Have you ever heard a debt-free scream on the Dave Ramsey show? If not, give them a listen. They are super motivating. If you are struggling with debt, Dave is a go-to guy. His real-life examples of others who have overcome their debt, highlight the strength of his seven baby steps he preaches on his daily radio show, in books or during one of his live shows.”
I asked the personal finance blog readers several questions about their net worth and income. Results are in US dollar value. For these results, I am not maintaining the scale of the histogram for extreme values. I will list the extreme values for each chart, but you’ll notice some jumps in the scale at either side of the histogram. This keeps the histograms from becoming too wide.
There are some extreme values on both sides of these distributions. They could be accurate or they could be mis-typed, but I decided to leave them in. The median and percentile results are resistant to outliers, so those statistics will give the best indication of what’s typical for the sample.
Net Worth When They Started Following Personal Finance Blogs
For starting net worth, the 25th percentile was $0, the median was $30,000, the average was $196,474, and the 75th percentile was $200,000. That the average was so much higher than the median shows that there were some extreme outliers from high net worth individuals.
The lowest three values were -$300,000, -$300,000 and -$200,000. The highest three values were $5,000,000, $2,000,000, and $1,800,000.
Current Annual Household Income
For current annual income, the 25th percentile was $65,000, the median was $110,000, the average was $139,797, and the 75th percentile was $160,000.
The lowest three values were -$300,000, $0, and $0. The highest three values were $1,000,000, $900,000, and $600,000.
Current Net Worth
For current net worth, the 25th percentile was $4,000, the median was $210,000, the average was $797,239, and the 75th percentile was $650,000. Again, the average was higher than both the median and the 75th percentile, showing the influence of some outlier high net worth values.
The lowest three values were -$300,000, -$300,000, and -$130,000. The highest three values were $25,000,000, $13,000,000, and $8,000,000.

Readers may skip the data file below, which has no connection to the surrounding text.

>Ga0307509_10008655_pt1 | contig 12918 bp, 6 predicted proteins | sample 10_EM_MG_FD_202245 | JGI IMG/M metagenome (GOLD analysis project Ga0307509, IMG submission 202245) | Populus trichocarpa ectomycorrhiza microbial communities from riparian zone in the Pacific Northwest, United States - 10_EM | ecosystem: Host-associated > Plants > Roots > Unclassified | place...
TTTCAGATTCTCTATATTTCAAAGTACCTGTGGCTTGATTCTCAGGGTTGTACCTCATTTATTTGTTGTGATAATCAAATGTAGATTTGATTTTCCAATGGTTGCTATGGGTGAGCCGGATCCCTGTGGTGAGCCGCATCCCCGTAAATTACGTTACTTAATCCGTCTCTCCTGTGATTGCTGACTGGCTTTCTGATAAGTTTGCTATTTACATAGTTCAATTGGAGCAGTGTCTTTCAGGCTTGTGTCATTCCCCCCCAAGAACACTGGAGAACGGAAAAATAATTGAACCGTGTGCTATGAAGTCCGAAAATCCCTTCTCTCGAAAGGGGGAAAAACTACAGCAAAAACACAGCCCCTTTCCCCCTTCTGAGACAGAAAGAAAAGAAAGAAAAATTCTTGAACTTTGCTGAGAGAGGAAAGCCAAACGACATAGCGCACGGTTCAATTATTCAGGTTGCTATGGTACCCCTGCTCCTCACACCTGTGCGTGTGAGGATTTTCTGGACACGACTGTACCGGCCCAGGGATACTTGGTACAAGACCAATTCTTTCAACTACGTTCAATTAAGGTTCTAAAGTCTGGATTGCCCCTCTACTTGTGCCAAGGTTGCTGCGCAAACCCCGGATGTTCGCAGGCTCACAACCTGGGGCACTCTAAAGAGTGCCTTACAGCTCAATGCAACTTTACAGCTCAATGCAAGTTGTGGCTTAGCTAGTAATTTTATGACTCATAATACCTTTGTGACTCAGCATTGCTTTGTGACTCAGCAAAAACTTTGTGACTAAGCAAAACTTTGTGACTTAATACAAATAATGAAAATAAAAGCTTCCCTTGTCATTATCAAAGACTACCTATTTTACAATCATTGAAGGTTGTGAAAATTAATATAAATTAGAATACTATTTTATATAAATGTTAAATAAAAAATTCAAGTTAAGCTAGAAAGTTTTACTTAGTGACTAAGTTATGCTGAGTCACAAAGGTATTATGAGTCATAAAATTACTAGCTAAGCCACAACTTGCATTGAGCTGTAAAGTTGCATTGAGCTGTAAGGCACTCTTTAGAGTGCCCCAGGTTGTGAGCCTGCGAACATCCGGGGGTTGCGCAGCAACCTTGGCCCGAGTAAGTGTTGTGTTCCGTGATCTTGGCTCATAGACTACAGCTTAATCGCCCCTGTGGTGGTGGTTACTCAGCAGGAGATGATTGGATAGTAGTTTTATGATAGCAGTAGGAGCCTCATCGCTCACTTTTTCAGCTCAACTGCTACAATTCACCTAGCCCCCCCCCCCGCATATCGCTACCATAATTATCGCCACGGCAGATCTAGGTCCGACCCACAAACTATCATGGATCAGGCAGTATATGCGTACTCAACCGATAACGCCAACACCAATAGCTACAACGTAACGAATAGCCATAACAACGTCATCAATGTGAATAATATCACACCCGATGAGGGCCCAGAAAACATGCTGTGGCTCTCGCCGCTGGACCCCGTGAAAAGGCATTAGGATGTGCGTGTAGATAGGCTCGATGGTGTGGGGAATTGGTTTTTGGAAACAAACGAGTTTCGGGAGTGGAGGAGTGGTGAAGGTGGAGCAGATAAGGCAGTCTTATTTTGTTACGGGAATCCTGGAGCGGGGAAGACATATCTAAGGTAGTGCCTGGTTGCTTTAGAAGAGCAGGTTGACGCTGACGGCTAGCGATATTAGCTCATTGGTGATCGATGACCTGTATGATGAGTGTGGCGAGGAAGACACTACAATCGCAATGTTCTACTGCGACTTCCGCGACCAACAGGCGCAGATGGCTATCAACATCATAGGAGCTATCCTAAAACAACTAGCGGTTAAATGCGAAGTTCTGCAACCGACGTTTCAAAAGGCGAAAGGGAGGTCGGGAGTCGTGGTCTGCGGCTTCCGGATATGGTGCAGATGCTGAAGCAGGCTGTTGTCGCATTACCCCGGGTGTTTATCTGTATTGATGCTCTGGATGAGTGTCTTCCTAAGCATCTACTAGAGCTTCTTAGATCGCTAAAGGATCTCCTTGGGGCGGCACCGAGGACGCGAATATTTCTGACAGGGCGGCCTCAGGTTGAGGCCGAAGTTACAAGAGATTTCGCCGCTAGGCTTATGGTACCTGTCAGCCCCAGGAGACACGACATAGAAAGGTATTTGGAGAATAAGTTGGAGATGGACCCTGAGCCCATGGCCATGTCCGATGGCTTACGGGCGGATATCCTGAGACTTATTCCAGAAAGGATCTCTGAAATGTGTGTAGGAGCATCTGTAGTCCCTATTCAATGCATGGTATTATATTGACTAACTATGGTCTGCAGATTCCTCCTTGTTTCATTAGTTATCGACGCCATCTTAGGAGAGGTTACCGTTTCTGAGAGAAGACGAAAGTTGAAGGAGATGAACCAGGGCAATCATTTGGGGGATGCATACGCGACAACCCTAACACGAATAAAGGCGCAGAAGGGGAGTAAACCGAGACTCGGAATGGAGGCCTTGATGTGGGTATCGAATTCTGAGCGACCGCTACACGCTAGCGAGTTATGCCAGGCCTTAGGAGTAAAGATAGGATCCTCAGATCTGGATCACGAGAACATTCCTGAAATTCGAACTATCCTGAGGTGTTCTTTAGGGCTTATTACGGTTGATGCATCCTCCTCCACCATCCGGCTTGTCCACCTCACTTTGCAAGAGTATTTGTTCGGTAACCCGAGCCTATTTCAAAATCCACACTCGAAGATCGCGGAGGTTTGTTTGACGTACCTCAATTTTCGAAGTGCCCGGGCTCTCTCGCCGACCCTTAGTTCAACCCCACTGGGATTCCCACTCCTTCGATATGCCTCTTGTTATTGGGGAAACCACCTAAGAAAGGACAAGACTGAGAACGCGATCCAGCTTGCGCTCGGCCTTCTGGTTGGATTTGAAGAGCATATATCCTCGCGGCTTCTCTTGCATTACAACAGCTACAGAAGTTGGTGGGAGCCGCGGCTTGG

I talked with both Kevin from Just Start Investing and Clint Haynes, CFP from NextGen Wealth about these net worth results. Here are Kevin’s comments:
“Net worth is arguably the most important financial metric you can track — it’s your financial pulse. Whether you have $1 million stowed away, or just $1,000, it’s important to know where you stand so you can know when you can retire.
The beauty about net worth is that if invested in index funds, you’ll see it grow exponentially over time. You’re first dollar is harder than your tenth which is harder than your hundredth — and so on. Things get easier once you get the ball rolling.
Not surprisingly, if you are tracking your net worth, is that as you get older your net worth gets bigger! That data held up here.”
If you’d like to learn more about Kevin from JSI, check out the interview we did a few weeks ago.
Clint Haynes shared that there are some factors that early retirees should consider.
“The net worth and income results are affected by some high net worth individuals. Regardless of your income, if you are wanting to retire at age 50, you should probably be saving at least 40-50% of your income if you’re wanting to maintain the same lifestyle. Now, if you’re wanting to cut your expenses in half when you retire that’s a different story, but I’m guessing most individuals want to maintain the same standard of living.
One of the biggest expenses you’re going to have to account for when you do retire early is health insurance. Depending on your situation, this can easily add $1,000 to $2,000+ to your expenses each month. You must account for this when running your expense numbers. With that being the case, I’m a huge proponent of taking full advantage of a Health Savings Account if you’re participating in a high-deductible health insurance policy. Here’s a great piece I’ve written about HSAs and why I absolutely love them. If you’re wanting to retire at age 50, fully funding a Health Savings Account prior to that can offer you incredible tax savings when it comes to paying for medical expenses and health insurance.”
I asked participants how many hours they work per week on average.
The 25th percentile and median were both 40 hours per week, the average was 40.8 hours per week, and the 75th percentile was 45 hours per week.
Peter from Counting Every Dollar responded to these results.
“Most of the respondents work 40 hours a week. I find this intriguing –- it’s quite a bit higher than the 34.3 hours worked weekly by the average American. Are we FIRE-folks working longer than the average person who probably doesn’t seek financial independence? I am not surprised to see quite a few people working extremely long hours either. I work around 60 hours a week at my day job but then spend another 5-10 hours a week on my online semi-passive side hustle which made over $30,000 last year.